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A die grinder is a handheld power tool used to grind, sand, hone, polish, or machine material, typically metal but also plastic or wood. They are usually pneumatically driven, although versions with electric and flexible shaft drive also exist. Their name comes from one of their earliest and archetypal applications, tool and die work, where they are used to create the precise contours of dies or molds. Especially before the advent of widespread CNC usage, they were heavily relied upon for contouring via manual skill comparable to a sculptor's. CNC now provides much of the contouring for die and mold interior surfaces, but die grinders are still very useful for hundreds of cutting needs, from sculpture-like contouring in the absence of CNC, to cut-off of bar stock, to any of the cutting and grinding needs of fabrication, such as in the work of welders, boilermakers, millwrights, ironworkers (steel erectors), sheet metal workers (such as auto body workers and HVAC technicians), to woodworking (especially cabinet making), hacking, and other hobby or business pursuits. Die grinders are often used for engraving, cylinder head porting, and general shaping of a part.
Die grinders are very similar to rotary tools, and in fact some people do not make any distinction between them. The difference between a die grinder and a rotary tool is mainly one of mental classification rather than etic traits. Die grinders are thought of as industrial tools, whereas rotary tools are thought of as tools for the residential mass-consumer end-user. There is overlap, though, as many consumers own die grinders, and many industrial users have rotary tools. The distinction is not very significant. Die grinders may feature heavier construction (such as being made of die-cast metal rather than molded plastic) and higher top speeds for the spindle (some can exceed 30,000 RPM unloaded).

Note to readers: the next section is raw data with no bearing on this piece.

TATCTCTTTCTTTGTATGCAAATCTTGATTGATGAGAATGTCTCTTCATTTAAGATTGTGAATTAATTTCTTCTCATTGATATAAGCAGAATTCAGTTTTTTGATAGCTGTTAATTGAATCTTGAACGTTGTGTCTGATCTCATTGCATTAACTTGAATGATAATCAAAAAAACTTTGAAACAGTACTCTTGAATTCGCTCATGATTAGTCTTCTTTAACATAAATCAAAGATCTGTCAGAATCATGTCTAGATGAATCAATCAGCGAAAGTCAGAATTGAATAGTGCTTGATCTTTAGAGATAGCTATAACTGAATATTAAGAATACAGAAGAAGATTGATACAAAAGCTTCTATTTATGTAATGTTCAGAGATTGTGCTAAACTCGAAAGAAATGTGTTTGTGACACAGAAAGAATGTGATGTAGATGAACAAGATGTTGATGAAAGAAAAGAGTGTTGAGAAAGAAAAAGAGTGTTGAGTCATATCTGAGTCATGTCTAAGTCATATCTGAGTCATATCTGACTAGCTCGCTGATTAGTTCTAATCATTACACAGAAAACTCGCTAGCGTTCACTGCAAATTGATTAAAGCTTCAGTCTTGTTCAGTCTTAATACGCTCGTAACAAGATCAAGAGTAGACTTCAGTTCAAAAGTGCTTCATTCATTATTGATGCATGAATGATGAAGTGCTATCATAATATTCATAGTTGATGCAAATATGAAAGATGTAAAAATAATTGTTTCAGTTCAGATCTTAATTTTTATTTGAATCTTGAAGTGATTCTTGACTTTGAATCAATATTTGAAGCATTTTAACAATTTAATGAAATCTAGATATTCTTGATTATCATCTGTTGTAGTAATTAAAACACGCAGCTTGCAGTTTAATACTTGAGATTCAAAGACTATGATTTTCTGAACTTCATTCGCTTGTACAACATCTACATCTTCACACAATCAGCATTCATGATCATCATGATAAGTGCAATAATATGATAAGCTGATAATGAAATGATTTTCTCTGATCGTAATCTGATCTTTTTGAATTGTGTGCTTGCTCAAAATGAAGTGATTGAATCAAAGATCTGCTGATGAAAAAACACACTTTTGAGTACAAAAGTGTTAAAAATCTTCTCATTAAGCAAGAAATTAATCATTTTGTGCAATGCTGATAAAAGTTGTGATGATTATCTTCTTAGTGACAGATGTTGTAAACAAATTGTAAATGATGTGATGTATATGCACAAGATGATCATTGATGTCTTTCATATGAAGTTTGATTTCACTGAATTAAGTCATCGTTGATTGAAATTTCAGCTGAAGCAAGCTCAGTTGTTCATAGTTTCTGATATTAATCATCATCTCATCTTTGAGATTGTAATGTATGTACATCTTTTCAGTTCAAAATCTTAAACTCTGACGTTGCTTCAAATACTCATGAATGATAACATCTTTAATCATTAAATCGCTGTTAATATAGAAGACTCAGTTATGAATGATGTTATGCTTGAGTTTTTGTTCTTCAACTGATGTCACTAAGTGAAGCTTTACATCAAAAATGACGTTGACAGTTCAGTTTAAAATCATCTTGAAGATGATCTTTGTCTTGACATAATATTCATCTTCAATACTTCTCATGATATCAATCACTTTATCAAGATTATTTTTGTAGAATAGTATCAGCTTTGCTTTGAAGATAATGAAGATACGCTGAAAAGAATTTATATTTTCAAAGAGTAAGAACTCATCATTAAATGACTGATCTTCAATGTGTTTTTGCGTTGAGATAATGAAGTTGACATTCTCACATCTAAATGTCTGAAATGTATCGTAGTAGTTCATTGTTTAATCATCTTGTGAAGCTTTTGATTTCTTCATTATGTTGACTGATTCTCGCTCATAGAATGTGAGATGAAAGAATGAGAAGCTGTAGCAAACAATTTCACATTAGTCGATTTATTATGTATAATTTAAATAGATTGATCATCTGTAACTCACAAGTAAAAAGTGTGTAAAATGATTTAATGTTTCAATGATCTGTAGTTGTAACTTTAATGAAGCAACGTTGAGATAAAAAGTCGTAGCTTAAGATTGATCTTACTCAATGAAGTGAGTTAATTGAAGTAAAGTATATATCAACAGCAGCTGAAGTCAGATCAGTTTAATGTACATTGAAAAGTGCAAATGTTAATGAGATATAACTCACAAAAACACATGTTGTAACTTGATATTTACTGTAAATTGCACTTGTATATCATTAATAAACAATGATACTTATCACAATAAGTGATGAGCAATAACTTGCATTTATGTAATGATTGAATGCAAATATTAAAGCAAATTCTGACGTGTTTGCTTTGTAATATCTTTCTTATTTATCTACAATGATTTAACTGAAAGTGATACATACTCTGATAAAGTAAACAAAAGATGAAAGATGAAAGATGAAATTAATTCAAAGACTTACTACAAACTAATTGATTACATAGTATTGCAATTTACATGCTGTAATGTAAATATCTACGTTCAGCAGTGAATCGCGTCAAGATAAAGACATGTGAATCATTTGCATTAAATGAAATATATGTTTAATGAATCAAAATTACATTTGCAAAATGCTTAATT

The cutting may be done in various ways, including:
The cutter is usually held in a collet, which is a convenient means of chucking in this application and provides the concentricity needed for high-RPM use. It also allows for quick changes in cutters. In some applications, other quick-change indexable chucking systems can be used, similar to the indexable chucking types now commonly found on consumer pistol-grip drills.
The most universal safety precaution in die grinder use is to protect one's eyes by wearing safety glasses.
Other common PPE in die grinder use includes:
Most pneumatic die grinder throttles (also called triggers) feature a spring-loaded "kickstand" mechanism between the throttle lever and the body of the grinder. This prevents the throttle from opening (being pressed down towards the body of the grinder) without operator intervention and inhibits accidental activation. It is similar in principle to the safety catches used on many handguns.
Tools with electric motors often have electrical safety features such as grounded cases (wired to a grounding conductor, which uses the grounding prong on a plug) or double insulation. Some may have both, but more often not, because regulatory requirements require only one or the other.